Dr. Maurice Robinson on homoeoteleuton in Aleph/B
I wanted to respond to one point made there regarding the question of the number of accidental vs. deliberate (theological) changes supposed to have been made in the Alexandrian text.
(Dr. Robinson claimed that most of the omissions, both h.t. and non-h.t. under question were deliberate edits, rather than accidents, as a counter-claim to Nazaroo's count. So the homoeoteleuton features were mere coincidences in some large or at least significant number of cases.)
Here is a quote from Everett Harrison, (1971):
"Re: Doctrinal Alterations: There is considerable divergence of opinion on this matter. Are there places where the text has been changed in the interest of doctrinal viewpoint? E.C. Colwell goes so far as to say, "The majority of the variant readings in the NT were created for theological or dogmatic reasons." He surely cannot mean by this the actual majority, for the vast majority are devoid of all theological significance, being matters of orthography, synonyms, easily confused words, etc. A recent work by C.S.C. Williams, Alterations to the Text of the Synoptic Gospels and Acts (1951), deals with this problem. Even if all his contentions are admitted, the amount of such alteration is not great."
- E.F. Harrison, Introduction to the NT,(Eerdmans, 1971) p.86.
Harrison is doubtless right about Colwell's sloppy claim here. Most variants are indeed accidental or at least grammatical, not deliberate theological edits at all.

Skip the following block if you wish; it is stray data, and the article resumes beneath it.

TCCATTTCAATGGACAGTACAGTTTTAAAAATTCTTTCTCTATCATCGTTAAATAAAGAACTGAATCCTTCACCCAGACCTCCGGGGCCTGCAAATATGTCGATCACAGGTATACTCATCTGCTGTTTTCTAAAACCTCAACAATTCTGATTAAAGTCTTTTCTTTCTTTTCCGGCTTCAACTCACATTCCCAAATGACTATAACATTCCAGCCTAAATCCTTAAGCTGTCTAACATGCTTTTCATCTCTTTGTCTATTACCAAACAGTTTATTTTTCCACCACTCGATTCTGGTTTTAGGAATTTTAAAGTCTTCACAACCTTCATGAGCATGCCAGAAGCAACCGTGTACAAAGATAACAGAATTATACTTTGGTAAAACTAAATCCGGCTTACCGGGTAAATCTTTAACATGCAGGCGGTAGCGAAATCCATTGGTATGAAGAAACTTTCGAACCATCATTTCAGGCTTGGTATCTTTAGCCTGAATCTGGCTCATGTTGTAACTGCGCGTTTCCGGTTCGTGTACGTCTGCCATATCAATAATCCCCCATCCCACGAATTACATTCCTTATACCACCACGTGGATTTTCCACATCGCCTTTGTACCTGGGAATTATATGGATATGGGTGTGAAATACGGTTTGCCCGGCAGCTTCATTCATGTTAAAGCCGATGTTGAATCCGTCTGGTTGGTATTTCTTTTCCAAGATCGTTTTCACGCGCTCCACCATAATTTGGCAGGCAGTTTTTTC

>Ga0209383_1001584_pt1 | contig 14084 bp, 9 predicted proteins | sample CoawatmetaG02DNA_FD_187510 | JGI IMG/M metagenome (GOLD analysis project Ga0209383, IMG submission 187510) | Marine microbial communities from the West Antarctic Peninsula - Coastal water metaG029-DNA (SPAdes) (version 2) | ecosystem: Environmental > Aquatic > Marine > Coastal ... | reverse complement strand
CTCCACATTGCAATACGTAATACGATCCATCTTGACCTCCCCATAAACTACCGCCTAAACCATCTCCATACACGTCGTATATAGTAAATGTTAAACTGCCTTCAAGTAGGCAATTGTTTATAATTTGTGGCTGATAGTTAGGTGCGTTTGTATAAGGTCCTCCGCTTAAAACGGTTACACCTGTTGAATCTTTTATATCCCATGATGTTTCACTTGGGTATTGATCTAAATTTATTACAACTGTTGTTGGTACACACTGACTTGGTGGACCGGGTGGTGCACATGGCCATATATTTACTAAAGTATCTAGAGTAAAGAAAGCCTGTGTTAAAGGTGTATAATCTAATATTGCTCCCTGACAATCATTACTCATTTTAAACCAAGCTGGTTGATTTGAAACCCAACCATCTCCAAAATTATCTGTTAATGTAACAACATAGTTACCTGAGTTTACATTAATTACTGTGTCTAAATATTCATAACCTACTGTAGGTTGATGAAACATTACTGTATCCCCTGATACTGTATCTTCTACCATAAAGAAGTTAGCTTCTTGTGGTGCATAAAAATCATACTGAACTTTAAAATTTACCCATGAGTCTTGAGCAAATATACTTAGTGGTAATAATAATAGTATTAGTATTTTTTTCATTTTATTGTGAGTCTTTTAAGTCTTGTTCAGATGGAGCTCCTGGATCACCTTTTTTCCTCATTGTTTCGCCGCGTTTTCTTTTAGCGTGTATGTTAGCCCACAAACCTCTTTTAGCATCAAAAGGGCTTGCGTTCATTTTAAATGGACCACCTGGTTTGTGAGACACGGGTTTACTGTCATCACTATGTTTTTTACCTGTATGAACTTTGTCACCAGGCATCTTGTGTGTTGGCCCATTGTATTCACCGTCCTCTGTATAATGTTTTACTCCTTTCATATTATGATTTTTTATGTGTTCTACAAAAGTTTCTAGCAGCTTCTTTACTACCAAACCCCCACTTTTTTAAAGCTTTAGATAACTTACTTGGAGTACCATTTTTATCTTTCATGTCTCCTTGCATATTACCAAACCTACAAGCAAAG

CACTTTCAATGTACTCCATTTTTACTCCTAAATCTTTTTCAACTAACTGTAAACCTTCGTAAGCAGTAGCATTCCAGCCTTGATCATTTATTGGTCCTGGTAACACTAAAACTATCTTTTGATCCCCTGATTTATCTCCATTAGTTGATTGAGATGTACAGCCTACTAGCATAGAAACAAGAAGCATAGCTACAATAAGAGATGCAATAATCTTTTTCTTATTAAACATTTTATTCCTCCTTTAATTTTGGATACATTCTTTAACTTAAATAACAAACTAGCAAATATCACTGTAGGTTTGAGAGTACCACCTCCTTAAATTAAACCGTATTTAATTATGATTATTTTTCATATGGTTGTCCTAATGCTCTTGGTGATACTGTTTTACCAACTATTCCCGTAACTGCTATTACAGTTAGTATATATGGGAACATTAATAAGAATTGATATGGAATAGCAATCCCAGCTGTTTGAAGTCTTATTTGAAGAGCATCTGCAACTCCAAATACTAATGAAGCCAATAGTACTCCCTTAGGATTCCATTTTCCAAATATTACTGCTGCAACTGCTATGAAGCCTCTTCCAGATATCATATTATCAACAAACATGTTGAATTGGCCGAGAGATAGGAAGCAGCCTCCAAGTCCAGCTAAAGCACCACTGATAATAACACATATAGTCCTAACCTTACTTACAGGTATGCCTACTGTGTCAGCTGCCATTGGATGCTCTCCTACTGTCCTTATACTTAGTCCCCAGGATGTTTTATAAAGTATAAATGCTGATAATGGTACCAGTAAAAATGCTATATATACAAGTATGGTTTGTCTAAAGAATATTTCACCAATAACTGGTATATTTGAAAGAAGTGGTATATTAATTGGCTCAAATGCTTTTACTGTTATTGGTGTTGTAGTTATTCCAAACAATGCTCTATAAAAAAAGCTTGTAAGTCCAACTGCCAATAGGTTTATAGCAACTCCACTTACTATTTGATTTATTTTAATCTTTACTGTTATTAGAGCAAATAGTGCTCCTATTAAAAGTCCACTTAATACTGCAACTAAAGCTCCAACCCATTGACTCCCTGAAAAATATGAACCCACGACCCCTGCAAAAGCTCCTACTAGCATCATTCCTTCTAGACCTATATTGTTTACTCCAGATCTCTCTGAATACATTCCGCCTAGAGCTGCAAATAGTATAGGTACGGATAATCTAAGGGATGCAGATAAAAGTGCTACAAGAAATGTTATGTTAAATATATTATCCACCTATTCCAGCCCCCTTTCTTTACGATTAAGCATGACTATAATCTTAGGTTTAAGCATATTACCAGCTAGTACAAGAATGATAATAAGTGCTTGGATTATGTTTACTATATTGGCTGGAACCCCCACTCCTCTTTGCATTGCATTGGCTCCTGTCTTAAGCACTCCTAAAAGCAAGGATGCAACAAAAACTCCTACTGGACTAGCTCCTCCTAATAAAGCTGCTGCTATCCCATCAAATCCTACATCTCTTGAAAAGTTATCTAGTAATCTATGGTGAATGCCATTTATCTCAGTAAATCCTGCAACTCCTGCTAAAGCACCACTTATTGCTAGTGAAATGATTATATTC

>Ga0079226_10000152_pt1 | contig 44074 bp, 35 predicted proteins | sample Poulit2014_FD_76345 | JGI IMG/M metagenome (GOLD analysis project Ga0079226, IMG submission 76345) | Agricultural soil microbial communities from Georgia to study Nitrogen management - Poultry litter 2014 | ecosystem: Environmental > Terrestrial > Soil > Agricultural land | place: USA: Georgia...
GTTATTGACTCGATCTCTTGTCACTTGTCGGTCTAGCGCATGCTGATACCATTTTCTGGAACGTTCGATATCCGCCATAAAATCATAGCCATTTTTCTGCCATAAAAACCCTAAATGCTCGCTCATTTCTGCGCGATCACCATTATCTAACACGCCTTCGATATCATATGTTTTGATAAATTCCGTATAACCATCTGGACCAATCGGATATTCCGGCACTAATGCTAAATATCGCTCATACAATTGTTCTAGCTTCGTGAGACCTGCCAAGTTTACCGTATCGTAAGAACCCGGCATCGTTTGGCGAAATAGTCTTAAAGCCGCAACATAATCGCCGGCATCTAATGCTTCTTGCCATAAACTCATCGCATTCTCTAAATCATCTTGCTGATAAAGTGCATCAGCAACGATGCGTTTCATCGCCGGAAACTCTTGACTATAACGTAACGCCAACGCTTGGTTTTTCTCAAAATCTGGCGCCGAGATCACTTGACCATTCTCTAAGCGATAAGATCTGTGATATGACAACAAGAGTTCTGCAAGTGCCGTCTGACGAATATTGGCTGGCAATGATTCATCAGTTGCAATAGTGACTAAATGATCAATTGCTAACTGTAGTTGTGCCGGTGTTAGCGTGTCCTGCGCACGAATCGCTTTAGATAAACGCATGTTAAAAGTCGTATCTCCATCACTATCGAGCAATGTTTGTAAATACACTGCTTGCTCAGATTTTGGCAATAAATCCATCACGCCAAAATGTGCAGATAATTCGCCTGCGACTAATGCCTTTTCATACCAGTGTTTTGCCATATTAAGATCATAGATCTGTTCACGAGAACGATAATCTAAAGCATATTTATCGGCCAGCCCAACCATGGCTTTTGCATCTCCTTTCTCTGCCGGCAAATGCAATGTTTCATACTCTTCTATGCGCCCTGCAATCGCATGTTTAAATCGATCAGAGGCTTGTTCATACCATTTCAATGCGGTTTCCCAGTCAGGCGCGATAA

The question that remains is, what about the specific 200 omissions in the WH text? Are the majority of those accidental or deliberate?
If 40% of them have homoeoteleuton features, then 60% don't. But that doesn't mean that the majority of non-h.t. omissions are deliberate.
I have shown some serious evidence that exposes the patterns of line-length, which is spread across both groups of readings (ht. and non ht.).
Colwell himself showed that (significant) singular readings are mostly accidental haplography omissions across all early MSS. But there is no reason not to extend such results to non-singular readings, since these are often simply errors that were not caught until they were copied for a few generations and proliferated.
We should apply what we know about immediate scribal habits (1st generation errors) to more distant variants (2nd/3rd generation errors). There is no good reason not to assume that the immediate predecessors of extant scribal work did not have the very same common faults.